Nurturing Resilience

Raising children to be competent and caring.

Teen Suicide Isn’t Just an Individual Problem

Teen suicide can be prevented by families, schools, and communities

At this time of year, as our children deal with their first tests at school and all the optimism they held over the summer fades, there can be a crushing feeling of defeat. For far too many young people, suicidal thoughts and gestures are a shadowy presence that hovers over them daily. While we tend to think of suicide as a sign of mental illness, in fact there is a surprising amount of research that shows that young people suicide because of social factors that their parents, teachers, neighbors, and government leaders control. Suicide is fundamentally about shame, and our need to escape the very embodied pain we feel when we feel disconnected and inadequate.

Oddly, that internal discomfort is not something that relies on internal processes alone, though there are rare instances when psychosis plays a role. More typically, young people suicide for reasons that are entirely preventable. They are escaping the damning judgements of others, or seeking respite from the pain of feeling lonely and disengaged. They feel hopeless about the future. All of these internal feelings depend on external relationships. If we stop and think about it, a young person's suicide reflects a community's failure to make them feel included or provide them hope for a better tomorrow.

An analysis of suicide notes over a 100 year period by Patrice Corriveau at the University of Ottawa revealed a remarkable connection between the way youth were treated by their communities and their suicides. In the late 1800s, girls often committed suicide because they became pregnant and were ashamed to admit it. In the 1930s young men who had immigrated from Europe and couldn't find work killed themselves because of an overwhelming sense of failure. What's telling about both examples is that it is social conditions that predict suicide rates, not instances of individual mental illness.

This same point is made by James Gilligan, a psychiatrist, who argues in Why Some Politicians are more Dangerous than Others that under Republican Presidencies in the United States, economic conditions always worsen and that suicides and homicides always increase during these times. There will be many who will challenge Gilligan's methods and use of statistics, but his point is still valid. Suicide and homicide increase during times of economic crisis and people internalize their failure to cope as an individual problem rather than attributing blame to factors beyond their control. For young people, the rate of suicide also increases when communities are weighed down by a heavy pessimism about their future.

There is a chilling study that was done by Marc Chandler and Chris Lalonde in British Columbia, Canada, in which they showed that the staggeringly high levels of teen suicide among Aboriginal peoples were not evenly distributed across every community. In fact, of the almost 200 Bands they surveyed over 14 years, half had never experienced a single suicide. The differences between the Bands that had suicides and those that didn't were remarkably easy to see. Communities that involved more women in politics, who controlled their own schools, who had designated cultural spaces, who had a volunteer fire department, and were actively involved in settling land claims, tended to be those with no youth suicides. In other words, being young and Aboriginal is not in itself a risk factor for self-harm. But living in a community that lacks social cohesion and a sense of optimism for the future, as shown through its organization and institutions, does predict higher rates of suicide among youth.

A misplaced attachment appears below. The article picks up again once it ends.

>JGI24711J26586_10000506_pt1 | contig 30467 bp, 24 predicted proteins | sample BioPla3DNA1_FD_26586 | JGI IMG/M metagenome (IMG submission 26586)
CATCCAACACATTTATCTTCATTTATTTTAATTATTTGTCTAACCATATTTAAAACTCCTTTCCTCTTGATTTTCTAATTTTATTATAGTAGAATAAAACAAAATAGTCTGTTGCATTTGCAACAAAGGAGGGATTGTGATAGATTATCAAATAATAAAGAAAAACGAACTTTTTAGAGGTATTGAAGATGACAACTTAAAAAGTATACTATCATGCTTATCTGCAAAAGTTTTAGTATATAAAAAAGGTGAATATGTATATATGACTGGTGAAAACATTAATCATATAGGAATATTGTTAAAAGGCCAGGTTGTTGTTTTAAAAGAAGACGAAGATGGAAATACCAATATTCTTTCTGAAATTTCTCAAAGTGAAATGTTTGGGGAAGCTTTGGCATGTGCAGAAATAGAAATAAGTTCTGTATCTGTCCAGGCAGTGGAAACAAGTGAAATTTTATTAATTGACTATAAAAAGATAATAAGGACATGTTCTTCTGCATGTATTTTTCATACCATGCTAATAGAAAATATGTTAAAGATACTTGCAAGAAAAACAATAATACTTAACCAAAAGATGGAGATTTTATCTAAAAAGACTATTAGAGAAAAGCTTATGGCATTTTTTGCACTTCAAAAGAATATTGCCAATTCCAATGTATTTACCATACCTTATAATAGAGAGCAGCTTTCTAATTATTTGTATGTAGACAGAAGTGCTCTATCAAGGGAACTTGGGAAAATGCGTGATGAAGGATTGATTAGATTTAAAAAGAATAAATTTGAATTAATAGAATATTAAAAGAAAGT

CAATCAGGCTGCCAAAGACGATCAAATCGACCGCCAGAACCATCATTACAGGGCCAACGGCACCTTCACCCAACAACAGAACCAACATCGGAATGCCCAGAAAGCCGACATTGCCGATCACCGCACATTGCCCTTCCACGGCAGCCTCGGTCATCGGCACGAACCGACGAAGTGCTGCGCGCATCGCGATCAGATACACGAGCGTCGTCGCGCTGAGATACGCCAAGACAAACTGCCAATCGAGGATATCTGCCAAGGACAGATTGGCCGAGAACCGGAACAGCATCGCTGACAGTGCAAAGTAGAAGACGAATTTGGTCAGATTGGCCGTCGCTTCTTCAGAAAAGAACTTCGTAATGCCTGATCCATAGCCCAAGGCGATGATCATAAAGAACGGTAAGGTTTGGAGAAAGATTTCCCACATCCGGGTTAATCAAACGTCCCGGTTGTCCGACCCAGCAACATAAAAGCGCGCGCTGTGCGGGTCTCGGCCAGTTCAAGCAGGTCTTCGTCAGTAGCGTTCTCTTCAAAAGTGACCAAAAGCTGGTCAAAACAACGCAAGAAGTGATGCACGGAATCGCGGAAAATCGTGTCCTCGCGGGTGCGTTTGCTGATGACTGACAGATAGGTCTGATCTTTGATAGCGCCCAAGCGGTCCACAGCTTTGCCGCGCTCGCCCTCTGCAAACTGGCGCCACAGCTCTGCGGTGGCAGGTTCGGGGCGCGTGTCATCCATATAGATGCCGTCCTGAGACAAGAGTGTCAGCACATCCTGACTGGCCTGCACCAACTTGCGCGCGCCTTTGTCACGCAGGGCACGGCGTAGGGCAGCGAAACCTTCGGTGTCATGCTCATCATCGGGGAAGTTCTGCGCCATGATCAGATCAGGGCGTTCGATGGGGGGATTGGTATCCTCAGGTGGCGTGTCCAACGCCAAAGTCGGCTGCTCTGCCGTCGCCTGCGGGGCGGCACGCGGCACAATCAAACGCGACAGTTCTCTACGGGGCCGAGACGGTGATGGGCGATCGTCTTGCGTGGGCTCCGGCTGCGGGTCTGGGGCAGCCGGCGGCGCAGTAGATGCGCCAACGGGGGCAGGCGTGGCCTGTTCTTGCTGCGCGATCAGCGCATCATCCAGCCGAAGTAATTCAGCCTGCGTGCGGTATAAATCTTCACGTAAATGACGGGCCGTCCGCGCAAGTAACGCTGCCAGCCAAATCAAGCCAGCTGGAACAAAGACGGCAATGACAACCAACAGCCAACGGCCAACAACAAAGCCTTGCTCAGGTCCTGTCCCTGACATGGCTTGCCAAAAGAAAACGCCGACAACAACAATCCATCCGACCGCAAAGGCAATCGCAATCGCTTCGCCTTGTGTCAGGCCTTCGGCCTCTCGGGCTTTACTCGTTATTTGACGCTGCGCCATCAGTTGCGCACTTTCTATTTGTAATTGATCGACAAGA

It's a good lesson to learn. While we are often told to watch our children for signs of suicide, we are less likely to turn the gaze around and look at ourselves, our homes, our schools, and our communities. A child who is changing their sleeping patterns, suddenly cheerful for no reason when they've been gloomy for weeks, abusing drugs or alcohol, or becomes withdrawn, may be a child contemplating suicide. But before we see this as an individual problem, we need to ask ourselves:

  • Have I given my child a sense of belonging in their family, school, and community?
  • Does our community make its children feel optimistic about the future?
  • Do we as a community provide our children with the tools they need to be successful in life? A good education? Safe streets? Job readiness skills? Secure attachments?
  • Do we as a community make negative judgments on our children because they are different?
  • Do we offer our children a way to contribute to their communities in a meaningful way?

Find answer to these questions and much of the problem of teen suicide will be addressed without us needing to send all but the most troubled of our children to professional counselors. The solution to teen suicide is in the hands of our children's caregivers, not children themselves.

Michael Ungar, Ph.D., is a family therapist, a researcher at Dalhousie University, and the author of The We Generation: Raising Socially Responsible Kids.

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